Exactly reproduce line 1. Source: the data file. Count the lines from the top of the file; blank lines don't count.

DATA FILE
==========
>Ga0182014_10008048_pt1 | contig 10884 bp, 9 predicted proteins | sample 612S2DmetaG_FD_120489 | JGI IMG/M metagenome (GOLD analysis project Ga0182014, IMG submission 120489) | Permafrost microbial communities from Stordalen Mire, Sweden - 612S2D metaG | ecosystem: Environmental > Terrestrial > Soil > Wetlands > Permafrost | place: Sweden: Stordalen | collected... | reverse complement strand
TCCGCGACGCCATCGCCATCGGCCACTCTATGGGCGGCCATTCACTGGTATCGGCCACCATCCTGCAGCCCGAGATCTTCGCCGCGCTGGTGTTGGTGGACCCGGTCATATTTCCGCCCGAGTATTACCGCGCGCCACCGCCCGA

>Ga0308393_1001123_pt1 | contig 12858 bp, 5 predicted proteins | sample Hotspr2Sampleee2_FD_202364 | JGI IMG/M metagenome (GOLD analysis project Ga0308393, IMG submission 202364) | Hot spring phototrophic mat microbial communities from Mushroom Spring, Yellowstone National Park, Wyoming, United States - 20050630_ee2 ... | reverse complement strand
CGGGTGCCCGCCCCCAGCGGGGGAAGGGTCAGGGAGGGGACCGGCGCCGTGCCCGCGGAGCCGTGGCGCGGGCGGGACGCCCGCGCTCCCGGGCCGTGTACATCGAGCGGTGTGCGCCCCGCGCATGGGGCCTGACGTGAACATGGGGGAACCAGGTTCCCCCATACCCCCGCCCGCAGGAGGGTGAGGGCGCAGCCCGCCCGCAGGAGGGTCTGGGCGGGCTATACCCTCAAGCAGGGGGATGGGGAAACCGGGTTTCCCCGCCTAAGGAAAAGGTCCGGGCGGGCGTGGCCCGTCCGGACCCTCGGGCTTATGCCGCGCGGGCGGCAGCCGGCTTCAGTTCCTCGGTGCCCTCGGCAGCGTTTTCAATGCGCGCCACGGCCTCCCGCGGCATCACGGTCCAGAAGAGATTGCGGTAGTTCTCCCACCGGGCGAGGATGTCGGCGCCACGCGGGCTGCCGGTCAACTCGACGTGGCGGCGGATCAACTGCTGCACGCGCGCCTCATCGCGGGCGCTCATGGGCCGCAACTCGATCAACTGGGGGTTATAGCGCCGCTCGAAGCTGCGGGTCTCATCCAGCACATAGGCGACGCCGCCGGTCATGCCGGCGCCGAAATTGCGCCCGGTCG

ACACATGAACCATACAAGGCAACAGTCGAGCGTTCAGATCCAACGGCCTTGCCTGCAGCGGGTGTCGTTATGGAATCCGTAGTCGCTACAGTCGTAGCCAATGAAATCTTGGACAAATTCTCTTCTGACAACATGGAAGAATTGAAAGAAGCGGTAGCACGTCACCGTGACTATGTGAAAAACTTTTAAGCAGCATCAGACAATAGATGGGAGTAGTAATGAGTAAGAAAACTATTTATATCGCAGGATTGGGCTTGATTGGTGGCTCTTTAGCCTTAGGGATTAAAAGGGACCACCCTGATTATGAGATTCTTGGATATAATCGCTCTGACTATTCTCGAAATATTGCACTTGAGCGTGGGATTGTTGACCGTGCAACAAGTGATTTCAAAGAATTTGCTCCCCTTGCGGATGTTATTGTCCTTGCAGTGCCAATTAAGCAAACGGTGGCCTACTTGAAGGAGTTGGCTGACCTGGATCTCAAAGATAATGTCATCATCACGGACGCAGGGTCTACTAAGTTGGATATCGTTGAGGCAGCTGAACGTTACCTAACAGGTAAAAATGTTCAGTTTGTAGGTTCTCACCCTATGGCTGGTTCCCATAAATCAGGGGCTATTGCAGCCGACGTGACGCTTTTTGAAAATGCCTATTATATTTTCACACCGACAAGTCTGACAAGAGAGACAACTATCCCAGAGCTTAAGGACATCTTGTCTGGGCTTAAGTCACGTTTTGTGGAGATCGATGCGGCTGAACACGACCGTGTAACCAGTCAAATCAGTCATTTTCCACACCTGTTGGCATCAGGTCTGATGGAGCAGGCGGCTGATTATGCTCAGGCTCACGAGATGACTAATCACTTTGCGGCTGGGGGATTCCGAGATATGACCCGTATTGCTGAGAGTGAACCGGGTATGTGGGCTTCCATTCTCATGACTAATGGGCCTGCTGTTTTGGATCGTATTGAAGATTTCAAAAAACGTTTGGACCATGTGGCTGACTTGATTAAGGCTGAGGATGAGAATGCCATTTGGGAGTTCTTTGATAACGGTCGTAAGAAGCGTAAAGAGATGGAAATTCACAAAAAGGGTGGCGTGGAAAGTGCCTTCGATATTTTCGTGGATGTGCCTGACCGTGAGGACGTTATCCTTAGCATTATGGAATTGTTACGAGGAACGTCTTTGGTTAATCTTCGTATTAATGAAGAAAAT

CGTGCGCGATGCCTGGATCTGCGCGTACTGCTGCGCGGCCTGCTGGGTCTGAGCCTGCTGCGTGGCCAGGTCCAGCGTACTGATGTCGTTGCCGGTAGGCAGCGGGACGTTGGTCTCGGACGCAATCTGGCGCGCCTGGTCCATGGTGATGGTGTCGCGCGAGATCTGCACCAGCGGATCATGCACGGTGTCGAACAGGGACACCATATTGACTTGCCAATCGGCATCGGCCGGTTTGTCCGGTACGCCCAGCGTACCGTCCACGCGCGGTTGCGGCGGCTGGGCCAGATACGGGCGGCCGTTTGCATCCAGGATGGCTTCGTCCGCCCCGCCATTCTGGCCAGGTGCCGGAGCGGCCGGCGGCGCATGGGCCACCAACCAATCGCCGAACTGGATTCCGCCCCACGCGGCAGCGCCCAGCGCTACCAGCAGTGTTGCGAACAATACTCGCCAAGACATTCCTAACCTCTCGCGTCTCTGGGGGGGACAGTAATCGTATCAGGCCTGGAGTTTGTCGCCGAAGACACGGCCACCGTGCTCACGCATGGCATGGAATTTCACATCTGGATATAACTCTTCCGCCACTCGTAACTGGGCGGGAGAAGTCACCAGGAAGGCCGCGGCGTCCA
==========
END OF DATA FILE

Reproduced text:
>Ga0182014_10008048_pt1 | contig 10884 bp, 9 predicted proteins | sample 612S2DmetaG_FD_120489 | JGI IMG/M metagenome (GOLD analysis project Ga0182014, IMG submission 120489) | Permafrost microbial communities from Stordalen Mire, Sweden - 612S2D metaG | ecosystem: Environmental > Terrestrial > Soil > Wetlands > Permafrost | place: Sweden: Stordalen | collected... | reverse complement strand